2. Your throat is not narrowing like the walls in one of those really difficult levels of Super Mario.
  3. That surge of heat rushing through your entire body is not your blood reaching boiling point and you will not explode.
  4. Your heart has not chosen to interpret Queen’s “I Want to Break Free” FAR too literally.
  5. Your mind has not up and left you and decided to emigrate to Shutter Island.

The logical part of you knows all this but, unfortunately for you, “logic” has bid you a farewell for the next few minutes and left you with your unbearably irrational self.  What led you to this point is of little significance.  It might have been what some would consider a “minor hiccup” or just some completely nonsensical notion that you managed to get into your head and couldn’t shift. Nonetheless you are here and, for this brief time, it feels like the world has abandoned you.

There’s little I – or anyone for that matter – can do by way of consoling you. All I can do is tell you “You’re not nuts and it happens.”  Whatever it was that triggered this episode is not your fault; life just seems to have a gotten a little bit too much for you. The aftermath of this will be strange.  You’ll wonder how it happened, why it happened and whether or not it will happen again – questions that will remain unanswerable to you for some time.

On one hand, you may have been lucky enough to have had company during this little mishap.  On the other, you’re now likely to feel tarred with the “crazy” brush.  And while life was seemingly stressful enough for you before this fit of panic, you now have the added bonus of worrying that at, any moment, you might be induced into another one of these frenzies.

I have no interest in patronising you by making ill-founded claims and promises that I can’t keep. You have no doubt hit a stumbling block in your life and you’ve some work to do before you’ll regain that sense of normalcy you once took for granted. Inevitably, you’re going to get a lot of advice over the next while, none of which is strictly wrong or right.  A doctor might attribute it to a chemical imbalance and recommend medication to remedy this; your mother might see it as a continuation of your nervous little ways stemming from childhood; or a friend might simply tell you “You need to just chill out.”  In truth, it’s likely to be a combination of these factors.  Take it all on board with an open heart and an open mind but do not let anyone infer that you are in some way weaker because you have a greater tendency to worry. You could not have foreseen or prevented this.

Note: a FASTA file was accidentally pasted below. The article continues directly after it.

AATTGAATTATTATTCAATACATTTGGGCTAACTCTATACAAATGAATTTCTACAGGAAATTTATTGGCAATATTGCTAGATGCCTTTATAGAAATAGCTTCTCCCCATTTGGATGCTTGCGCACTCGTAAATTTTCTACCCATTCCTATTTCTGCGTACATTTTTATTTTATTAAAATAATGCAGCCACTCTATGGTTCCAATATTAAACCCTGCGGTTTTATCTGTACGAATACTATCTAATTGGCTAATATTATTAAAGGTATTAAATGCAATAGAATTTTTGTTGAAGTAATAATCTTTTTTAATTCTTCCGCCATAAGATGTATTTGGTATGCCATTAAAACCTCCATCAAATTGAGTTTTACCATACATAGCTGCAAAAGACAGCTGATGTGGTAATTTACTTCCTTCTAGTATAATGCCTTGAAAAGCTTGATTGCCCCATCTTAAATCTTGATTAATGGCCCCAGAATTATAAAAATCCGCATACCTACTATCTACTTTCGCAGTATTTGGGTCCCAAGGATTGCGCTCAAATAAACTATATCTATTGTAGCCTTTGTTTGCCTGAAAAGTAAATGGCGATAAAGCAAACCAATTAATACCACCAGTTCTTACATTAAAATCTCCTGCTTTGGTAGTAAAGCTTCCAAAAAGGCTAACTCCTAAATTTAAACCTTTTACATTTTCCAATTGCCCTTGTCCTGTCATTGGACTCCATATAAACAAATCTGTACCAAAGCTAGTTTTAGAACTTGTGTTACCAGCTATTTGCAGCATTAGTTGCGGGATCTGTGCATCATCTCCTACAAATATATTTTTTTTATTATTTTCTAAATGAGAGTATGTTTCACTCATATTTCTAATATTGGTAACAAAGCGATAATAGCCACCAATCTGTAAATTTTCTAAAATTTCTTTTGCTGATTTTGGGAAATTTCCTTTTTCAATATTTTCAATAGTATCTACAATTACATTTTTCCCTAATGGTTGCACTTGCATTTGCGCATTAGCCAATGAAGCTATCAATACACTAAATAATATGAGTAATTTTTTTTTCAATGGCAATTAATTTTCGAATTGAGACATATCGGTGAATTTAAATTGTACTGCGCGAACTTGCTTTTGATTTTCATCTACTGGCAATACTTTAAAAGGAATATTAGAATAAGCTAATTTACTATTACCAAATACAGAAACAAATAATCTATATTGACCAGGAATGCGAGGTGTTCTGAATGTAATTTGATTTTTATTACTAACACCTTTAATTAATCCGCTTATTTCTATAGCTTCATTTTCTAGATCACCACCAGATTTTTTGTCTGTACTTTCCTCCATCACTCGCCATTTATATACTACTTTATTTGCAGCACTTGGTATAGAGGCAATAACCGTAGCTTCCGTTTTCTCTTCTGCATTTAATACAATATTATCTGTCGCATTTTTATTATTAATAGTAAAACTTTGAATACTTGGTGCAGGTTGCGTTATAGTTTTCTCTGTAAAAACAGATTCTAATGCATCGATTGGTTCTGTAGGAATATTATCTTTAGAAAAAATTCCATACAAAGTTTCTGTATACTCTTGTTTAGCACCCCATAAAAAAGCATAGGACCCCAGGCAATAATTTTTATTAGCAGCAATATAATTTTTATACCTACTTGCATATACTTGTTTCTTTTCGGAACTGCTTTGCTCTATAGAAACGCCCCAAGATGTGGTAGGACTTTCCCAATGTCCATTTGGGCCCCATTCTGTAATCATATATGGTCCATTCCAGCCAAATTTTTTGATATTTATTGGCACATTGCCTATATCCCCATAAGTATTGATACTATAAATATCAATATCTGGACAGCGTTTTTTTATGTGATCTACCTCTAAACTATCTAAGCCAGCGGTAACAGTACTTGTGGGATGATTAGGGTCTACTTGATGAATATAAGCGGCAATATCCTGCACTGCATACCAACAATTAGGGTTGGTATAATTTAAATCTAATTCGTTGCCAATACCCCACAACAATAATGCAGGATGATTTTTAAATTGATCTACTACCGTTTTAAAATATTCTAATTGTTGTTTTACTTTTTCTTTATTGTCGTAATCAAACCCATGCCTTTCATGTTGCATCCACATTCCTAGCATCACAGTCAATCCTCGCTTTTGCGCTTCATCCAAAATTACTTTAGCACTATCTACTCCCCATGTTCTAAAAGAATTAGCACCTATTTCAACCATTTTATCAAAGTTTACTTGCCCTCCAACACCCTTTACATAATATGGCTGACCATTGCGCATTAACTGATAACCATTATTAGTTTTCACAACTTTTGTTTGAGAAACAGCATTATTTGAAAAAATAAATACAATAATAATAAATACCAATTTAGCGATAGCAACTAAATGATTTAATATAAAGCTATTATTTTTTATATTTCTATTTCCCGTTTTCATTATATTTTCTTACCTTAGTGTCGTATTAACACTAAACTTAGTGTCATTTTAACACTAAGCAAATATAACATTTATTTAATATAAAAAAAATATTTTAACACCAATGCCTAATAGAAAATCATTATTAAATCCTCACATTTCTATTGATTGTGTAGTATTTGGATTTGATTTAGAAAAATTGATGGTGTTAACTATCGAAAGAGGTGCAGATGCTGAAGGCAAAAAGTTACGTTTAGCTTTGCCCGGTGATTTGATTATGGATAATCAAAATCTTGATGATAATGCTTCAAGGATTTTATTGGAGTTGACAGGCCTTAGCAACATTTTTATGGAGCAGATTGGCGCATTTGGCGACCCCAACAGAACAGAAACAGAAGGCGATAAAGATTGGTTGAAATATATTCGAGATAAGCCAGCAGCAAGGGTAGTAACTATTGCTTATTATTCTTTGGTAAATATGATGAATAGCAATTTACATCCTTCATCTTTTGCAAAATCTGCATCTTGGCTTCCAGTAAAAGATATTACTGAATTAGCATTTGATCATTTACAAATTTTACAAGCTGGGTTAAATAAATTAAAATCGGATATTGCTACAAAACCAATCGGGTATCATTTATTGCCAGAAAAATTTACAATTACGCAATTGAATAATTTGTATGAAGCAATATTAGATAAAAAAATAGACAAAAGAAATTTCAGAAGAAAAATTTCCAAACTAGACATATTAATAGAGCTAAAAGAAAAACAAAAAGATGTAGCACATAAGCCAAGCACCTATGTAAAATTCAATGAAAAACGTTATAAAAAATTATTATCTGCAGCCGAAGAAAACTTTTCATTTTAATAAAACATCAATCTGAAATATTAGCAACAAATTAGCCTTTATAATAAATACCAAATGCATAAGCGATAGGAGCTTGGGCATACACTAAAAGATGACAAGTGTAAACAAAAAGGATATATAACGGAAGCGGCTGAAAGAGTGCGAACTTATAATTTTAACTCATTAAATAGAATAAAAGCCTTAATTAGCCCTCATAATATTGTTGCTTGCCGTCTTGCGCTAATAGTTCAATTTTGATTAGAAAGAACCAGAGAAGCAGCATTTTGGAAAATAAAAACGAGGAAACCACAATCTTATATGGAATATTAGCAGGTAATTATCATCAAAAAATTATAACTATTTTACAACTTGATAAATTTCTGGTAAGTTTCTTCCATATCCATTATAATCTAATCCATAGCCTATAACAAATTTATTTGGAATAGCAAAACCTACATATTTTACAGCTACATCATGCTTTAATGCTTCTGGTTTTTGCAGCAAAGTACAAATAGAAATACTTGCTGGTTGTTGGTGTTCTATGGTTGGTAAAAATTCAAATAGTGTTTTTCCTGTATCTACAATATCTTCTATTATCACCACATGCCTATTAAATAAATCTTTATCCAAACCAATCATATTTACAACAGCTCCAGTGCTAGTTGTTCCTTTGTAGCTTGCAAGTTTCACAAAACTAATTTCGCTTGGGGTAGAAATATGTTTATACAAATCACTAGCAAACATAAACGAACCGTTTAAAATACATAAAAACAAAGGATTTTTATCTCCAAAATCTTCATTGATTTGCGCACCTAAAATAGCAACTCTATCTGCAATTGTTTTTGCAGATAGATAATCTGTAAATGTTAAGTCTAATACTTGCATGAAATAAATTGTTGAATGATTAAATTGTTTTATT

Equally, do not become resigned to this panic-stricken way of life. Acceptance, of course, has its place in this whole thing – but only to the extent that you allow it. You can remind yourself that it’s ok not to be ok and from this derive a sense of comfort but the fighter in you (yes, it’s somewhere in there) must take action. Anxiety is something you might have to live with but there are ways and means of coping with it and while much of your progress comes down to you, it is important that you do not shut out those who wish to – and can – help you.

I relay this to you because there was a time I wish I had known some of this. By using this opportunity to take a step back and relive the motions of an anxiety attack and all it’s ensuing bullshit, I am reminded of how far I have come. I may have opened with an apparent flippancy but I assure you there is nothing flippant about anxiety. It’s simply my way of relating how the whole thing feels, which admittedly has been rather challenging. It’s odd that these events – so singular and, at the time, traumatising – are so hard to recollect. I imagine it’s because we do not wish to remember these darker days.

It is no secret that Anxiety, its close friend Depression and its other annoying relatives you may be familiar with, are gradually beginning to make a mark on many of us. And while I have little wisdom to offer in relation to this, I can say from my own meandering experience that there is another side.

I look forward to seeing you there.